- Shallow-loss programs could cost taxpayers $8-$14 billion a year over the next five years.
- Farmers want a guarantee that their revenues will not fall below 90 percent of recent levels.
- Farm-based shallow-loss programs will provide incentives for moral hazard behaviors on the part of farmers.
- Shallow-loss programs are costly: Depending on structure and crop prices, these programs could cost the taxpayer as much as or more than the direct payments program they would replace, averaging as much as $8 to $14 billion a year over the next five years.
- Shallow-loss programs amount to a new entitlement: Payments would be automatically triggered by revenue shortfalls and would be linked to average revenues over the past five years. So, when prices and yields increase, payment triggers will also increase, creating a new, partially disguised entitlement program that locks farmers into near-record incomes at the taxpayer’s expense.
- Shallow-loss programs based on farm-level yields create incentives for the wasteful use of economic resources by buying down deductibles associated with federal crop insurance: Farmers would reap the benefits of record crop yields and prices. However, because a high percentage of revenues are guaranteed, farmers may adopt more risky farming techniques.
- The Congressional Budget Office’s cost estimates for shallow-loss programs assume that recent historically high prices will be sustained: If corn, wheat, soybean, rice, and cotton prices return to the average levels observed between 1996 and 2011, however, program costs will balloon. A county-based program would cost taxpayers between $8.4 and $13.98 billion, depending on the rate of reimbursement. The Stabenow-Roberts shallow-loss proposal would likely cost taxpayers between $5 billion and $7 billion, depending on the mix of farm-based and county-based programs.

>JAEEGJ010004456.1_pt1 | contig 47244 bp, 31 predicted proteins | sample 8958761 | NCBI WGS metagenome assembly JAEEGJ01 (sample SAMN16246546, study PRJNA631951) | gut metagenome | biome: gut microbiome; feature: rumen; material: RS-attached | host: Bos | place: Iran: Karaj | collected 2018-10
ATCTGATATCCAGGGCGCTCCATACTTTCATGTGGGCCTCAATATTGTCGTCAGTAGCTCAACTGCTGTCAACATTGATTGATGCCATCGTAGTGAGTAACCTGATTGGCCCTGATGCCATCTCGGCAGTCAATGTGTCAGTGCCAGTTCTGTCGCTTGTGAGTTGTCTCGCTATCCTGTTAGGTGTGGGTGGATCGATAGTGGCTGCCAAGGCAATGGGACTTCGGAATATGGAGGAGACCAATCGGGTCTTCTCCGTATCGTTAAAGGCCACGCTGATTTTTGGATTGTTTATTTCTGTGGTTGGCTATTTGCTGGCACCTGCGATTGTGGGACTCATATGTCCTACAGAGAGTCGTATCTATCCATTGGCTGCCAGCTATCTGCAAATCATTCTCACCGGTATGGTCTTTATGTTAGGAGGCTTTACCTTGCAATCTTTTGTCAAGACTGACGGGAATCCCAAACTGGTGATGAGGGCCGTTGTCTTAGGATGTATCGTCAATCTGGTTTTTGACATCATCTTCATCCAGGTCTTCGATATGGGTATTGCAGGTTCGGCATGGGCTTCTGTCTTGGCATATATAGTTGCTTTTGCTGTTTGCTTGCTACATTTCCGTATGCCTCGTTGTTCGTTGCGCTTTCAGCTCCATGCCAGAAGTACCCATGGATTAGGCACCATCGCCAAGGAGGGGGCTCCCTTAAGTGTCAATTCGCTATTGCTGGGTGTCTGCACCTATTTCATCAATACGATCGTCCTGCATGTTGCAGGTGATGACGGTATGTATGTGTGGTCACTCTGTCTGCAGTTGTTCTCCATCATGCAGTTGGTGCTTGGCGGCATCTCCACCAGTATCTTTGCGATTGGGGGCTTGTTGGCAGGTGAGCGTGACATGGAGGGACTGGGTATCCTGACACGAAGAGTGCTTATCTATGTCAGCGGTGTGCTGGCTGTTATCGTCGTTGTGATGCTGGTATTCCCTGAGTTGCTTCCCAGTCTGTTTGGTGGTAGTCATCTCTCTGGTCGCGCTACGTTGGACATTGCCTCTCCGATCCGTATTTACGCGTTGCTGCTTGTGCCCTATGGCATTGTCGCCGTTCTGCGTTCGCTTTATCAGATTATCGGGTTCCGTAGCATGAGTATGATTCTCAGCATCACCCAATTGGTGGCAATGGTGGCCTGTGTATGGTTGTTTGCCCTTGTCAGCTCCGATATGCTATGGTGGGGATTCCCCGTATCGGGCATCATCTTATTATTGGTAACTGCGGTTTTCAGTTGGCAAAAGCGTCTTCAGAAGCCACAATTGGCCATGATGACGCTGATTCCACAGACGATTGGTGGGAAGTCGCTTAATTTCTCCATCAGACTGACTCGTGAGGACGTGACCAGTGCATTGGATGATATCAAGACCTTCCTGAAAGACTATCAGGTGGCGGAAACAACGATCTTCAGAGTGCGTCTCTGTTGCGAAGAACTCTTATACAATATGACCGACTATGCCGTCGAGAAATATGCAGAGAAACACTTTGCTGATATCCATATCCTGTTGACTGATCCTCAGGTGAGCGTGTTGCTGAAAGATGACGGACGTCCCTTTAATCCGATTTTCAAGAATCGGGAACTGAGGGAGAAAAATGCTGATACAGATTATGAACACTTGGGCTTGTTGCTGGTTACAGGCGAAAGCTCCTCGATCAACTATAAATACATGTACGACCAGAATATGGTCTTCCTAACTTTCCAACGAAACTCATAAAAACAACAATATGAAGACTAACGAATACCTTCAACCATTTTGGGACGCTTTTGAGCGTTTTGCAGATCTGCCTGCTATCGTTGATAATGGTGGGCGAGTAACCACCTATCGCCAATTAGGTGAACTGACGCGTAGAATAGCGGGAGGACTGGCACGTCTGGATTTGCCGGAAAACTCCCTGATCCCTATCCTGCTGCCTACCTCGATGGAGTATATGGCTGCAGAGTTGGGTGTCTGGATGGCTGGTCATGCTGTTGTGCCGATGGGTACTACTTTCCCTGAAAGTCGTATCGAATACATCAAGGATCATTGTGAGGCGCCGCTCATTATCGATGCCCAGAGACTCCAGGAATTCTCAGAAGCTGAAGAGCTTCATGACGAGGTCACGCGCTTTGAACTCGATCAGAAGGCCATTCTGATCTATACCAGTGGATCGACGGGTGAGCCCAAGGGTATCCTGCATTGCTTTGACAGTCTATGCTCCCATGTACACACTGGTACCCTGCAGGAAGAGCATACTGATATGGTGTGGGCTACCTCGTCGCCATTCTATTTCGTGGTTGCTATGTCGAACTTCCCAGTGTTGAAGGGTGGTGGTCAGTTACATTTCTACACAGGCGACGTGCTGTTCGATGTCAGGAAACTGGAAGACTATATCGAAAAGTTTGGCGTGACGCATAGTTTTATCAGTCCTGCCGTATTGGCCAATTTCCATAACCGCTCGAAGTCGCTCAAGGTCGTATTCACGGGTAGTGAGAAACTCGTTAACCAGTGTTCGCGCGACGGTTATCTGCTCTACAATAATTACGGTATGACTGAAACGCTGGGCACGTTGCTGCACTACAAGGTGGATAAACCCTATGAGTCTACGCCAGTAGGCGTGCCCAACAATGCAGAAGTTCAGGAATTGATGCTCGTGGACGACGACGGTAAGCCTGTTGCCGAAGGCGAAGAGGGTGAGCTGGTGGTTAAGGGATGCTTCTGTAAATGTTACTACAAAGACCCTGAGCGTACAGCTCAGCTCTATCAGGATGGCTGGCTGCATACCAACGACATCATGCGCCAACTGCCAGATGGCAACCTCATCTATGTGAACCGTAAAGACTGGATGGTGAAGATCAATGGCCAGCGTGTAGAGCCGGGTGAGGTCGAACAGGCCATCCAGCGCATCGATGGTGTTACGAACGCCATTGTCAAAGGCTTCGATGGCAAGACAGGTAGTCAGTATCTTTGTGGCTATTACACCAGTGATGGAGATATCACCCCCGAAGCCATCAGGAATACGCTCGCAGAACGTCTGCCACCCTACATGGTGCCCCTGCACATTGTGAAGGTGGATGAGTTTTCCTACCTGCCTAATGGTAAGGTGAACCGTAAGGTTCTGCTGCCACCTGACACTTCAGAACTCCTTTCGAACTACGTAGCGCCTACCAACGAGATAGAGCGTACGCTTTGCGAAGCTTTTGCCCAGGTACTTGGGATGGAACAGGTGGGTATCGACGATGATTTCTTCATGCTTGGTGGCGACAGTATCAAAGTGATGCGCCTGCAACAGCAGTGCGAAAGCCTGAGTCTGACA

- Shallow-loss programs will perpetuate the federal farm program tradition of giving the majority of subsidies to farms that do not need them in the first place: Shallow-loss subsidies, like direct payments and crop insurance subsidies, would be tied to the amount of land that households farm. Consequently, the largest and wealthiest farmers enjoy built-in buffers in the form of substantial equity in their farm operations (debt-to-asset ratios average less than 9 percent in the entire American agricultural sector). These individuals would receive the lion’s share of shallow-loss subsidy payments.
Vincent H. Smith is a professor of economics at Montana State University and a visiting scholar at the American Enterprise Institute.
Bruce A. Babcock is a professor of economics at Iowa State University.
Barry K. Goodwin is the William Neil Reynolds Professor of Agricultural Economics at North Carolina State University.